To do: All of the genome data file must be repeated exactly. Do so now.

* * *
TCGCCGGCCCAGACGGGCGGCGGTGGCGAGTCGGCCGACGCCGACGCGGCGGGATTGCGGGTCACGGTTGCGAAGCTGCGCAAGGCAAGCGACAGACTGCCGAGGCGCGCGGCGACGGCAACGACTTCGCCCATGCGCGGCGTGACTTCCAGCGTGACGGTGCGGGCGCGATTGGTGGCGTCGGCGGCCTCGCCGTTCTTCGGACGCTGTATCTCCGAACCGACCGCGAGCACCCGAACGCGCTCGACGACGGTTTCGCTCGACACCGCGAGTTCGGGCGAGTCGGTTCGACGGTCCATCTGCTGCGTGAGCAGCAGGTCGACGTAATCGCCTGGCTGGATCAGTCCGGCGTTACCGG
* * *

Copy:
TCGCCGGCCCAGACGGGCGGCGGTGGCGAGTCGGCCGACGCCGACGCGGCGGGATTGCGGGTCACGGTTGCGAAGCTGCGCAAGGCAAGCGACAGACTGCCGAGGCGCGCGGCGACGGCAACGACTTCGCCCATGCGCGGCGTGACTTCCAGCGTGACGGTGCGGGCGCGATTGGTGGCGTCGGCGGCCTCGCCGTTCTTCGGACGCTGTATCTCCGAACCGACCGCGAGCACCCGAACGCGCTCGACGACGGTTTCGCTCGACACCGCGAGTTCGGGCGAGTCGGTTCGACGGTCCATCTGCTGCGTGAGCAGCAGGTCGACGTAATCGCCTGGCTGGATCAGTCCGGCGTTACCGG